Back in April 2016, Tyan has introduced its IBM POWER8-based 1U servers at the OpenPOWER Summit in San Jose, California. The server market is dominated by five OEMs: HPE, Dell, IBM, Lenovo, and Cisco, with ODM Quanta and HPC specialist Supermicro being the challengers. So the fact that Tyan also sells POWER8 servers can hardly be considered a game changing fact. However, Tyan does punch well above its weight. Note that there are only four OpenPOWER POWER8 platforms out there:

  1. The Wistron's Polaris was the basis for the heavy duty S822LC (see our review here). An improved version, the Polaris Plus was the first Power8 + P100 NVLink, probably the fastest 2U HPC server available (see here).
  2. The Supermicro "Briggs" which is found in the latest IBM S822LC "For Big Data".
  3. The Rackspace "Barreleye"
  4. The Tyan Habanero.

As far as we know, the Supermicro board is only available as an IBM server.

The Rackspace Barreleye is the odd one out: it is 1.25 U (instead of 2U) high, 21 inches wide, and needs the power shelves of "OpenRack". The cool thing is that it is no longer a prototype; it is a server that can actually be bought. This means that those who want to start over and make use of the many advantages of OCP have a real choice between the Intel Xeon and IBM POWER. Such servers - even in low quantities - are available from Penguin Computing (Magna 1015), Mark III systems, and Stack Velocity.

Of course, most datacenters are not switching to OCP racks (yet). If you want a standard 19 inch wide OpenPOWER server, there is a pretty good chance your server is based upon the Tyan Habanero. Habanero was not only the platform in most of the Tyan POWER8 offerings, but it is also the board that can be found inside the IBM S812LC and the Penguin Computing Magna 2001. Of course, the OpenPOWER server market is still a young and small market, but Tyan did have quite a bit of impact.

So when we saw that Tyan made a 1U server based upon this Habanero platform, that caught our eye. The power-hungry POWER8 inside a density optimized form factor? And they feed it with a PSU of "only" 750 W? Remember, most POWER8 servers come with 1000+ Watt PSUs.

OpenPOWER: Survive or Thrive?

Now at this point you may be asking: yet another article about OpenPOWER? Isn't all effort going to waste as IBM's piece of the server market is shrinking and Intel reigns supreme? Why would IBM be able to succeed where so many others have failed?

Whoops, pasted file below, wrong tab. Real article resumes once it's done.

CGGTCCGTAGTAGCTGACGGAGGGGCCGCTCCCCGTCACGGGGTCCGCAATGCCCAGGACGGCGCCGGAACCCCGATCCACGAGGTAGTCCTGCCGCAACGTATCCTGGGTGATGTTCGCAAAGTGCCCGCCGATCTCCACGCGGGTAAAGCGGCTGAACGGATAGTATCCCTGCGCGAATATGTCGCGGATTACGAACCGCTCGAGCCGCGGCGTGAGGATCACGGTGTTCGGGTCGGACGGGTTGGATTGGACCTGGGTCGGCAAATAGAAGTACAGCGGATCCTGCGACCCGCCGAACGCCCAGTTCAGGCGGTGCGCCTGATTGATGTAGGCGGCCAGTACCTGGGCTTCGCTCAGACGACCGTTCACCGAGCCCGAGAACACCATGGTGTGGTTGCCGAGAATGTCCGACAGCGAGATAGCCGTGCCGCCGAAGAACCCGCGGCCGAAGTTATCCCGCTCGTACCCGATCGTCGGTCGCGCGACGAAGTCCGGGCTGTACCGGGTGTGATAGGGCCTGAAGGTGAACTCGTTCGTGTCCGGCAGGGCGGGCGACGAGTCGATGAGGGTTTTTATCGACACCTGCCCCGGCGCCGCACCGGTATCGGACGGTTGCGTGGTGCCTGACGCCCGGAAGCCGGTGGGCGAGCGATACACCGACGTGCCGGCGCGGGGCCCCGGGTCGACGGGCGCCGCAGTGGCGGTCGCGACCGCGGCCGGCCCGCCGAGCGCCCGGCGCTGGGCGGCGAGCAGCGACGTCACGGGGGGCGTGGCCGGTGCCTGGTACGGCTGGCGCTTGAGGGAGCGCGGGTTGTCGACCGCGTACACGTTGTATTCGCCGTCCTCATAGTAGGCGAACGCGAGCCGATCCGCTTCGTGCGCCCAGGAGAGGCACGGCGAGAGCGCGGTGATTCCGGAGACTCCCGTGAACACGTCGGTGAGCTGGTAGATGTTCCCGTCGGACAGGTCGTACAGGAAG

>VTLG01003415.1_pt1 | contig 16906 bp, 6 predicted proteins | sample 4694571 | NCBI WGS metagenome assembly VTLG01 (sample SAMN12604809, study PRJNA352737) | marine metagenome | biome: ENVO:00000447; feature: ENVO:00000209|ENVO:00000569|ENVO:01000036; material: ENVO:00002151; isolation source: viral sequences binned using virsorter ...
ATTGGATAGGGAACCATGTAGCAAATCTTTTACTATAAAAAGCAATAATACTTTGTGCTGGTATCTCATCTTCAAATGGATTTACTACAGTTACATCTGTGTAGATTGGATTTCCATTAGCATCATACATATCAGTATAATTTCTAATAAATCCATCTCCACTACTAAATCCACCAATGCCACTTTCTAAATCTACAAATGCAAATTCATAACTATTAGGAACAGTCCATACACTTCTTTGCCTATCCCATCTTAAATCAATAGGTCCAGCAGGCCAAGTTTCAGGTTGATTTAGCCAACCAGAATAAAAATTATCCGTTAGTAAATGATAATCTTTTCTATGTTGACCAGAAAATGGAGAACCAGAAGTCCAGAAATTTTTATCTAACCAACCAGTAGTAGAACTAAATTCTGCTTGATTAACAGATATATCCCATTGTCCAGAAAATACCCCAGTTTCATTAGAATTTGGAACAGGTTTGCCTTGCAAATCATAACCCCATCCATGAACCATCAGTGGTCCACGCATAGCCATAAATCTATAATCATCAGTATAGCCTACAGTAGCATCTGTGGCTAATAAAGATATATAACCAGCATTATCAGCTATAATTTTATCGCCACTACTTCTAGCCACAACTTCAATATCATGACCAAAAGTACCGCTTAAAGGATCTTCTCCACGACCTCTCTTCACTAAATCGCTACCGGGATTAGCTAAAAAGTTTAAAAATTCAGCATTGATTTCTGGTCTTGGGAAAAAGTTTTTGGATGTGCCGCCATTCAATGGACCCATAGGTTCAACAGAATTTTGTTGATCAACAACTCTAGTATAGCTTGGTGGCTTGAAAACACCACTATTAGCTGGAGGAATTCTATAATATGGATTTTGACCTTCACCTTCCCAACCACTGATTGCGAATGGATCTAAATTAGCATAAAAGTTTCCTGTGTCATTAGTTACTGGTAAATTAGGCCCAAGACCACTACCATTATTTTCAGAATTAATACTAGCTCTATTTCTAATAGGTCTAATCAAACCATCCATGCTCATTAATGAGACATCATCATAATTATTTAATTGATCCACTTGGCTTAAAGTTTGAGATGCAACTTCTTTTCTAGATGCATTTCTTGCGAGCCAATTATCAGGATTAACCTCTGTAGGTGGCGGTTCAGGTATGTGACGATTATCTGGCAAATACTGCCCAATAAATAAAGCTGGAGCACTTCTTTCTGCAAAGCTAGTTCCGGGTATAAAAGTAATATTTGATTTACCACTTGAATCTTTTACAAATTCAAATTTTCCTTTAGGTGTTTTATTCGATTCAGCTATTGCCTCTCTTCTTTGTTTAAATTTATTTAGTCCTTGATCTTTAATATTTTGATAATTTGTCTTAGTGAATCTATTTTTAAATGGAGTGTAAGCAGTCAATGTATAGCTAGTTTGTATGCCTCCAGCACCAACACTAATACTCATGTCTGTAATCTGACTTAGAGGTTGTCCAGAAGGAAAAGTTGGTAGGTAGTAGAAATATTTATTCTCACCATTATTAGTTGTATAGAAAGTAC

We are among the first to recognize that Intel still rules the server world, and that there is no alternative to the midrange Xeon E5 when you want the best performance-per-watt available. Furthermore the arrival of servers based upon AMD's Naples CPU will put even more pressure on all non-x86 server CPU alternatives, as it is expected to ship with up to 32 cores, 64 thread, offer 8 DDR4 channels and integrate no less than 128 PCIe lanes. And in the long-run (and perhaps most importantly), it will force Intel to come up with better performance/watt/dollar offerings, ratcheting up the pressure on non-x86 server CPUs even further.

As important as performance-per-watt is, several markets – HPC, Analytics, and AI chief among them – consider absolute performance the most important metric. Wattage has to be kept under control, but that is it. Who cares whether the CPU is consuming 200W or 120W when it is placed in a machine with a Terabyte of RAM and two 300W GPUs?

The fact that Rackspace and Google have invested quite a bit in the "Barreleye" and will continue to do so is a good sign (there is a POWER9 Barreleye) but not a guarantee. Both companies and all large datacenters still rely on Intel Xeons for the foreseeable future. The experiment can quickly be terminated.

However, the announcement that China's largest Internet portal – Tencent – will also be using OpenPOWER servers is another sign that the OpenPOWER technology convinces people that it is a viable alternative. At first, the deal was just to license the affordable IBM S822LC (made by Supermicro) to the Chinese reseller Inspur, and Inspur – being a "local" reseller – would sell it to Tencent. However, this deal spurred Inspur to begin developing their own OpenPOWER products. Consequently, OpenPOWER is allowing IBM and partners to break into the fastest growing server market: China. The openness of the software and hardware ecosystem and the strong performance of the CPU cores puts OpenPOWER is a very unique position in China compared to both Intel and ARM. That is a very solid business plan if you ask us.

Tyan 1U POWER8 GT75
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  • Amandtec - Friday, February 24, 2017 - link

    Only an amateur here but I did read some of your previous articles on this. I thought the big advantage of POWER was it was encouraging 3rd parties to bring ASIC's into their server space, while Intel wan't to own the whole hardware setup? Surely ASIC's is where the whole performance per watt game ends - see Bitcoin mining. Reply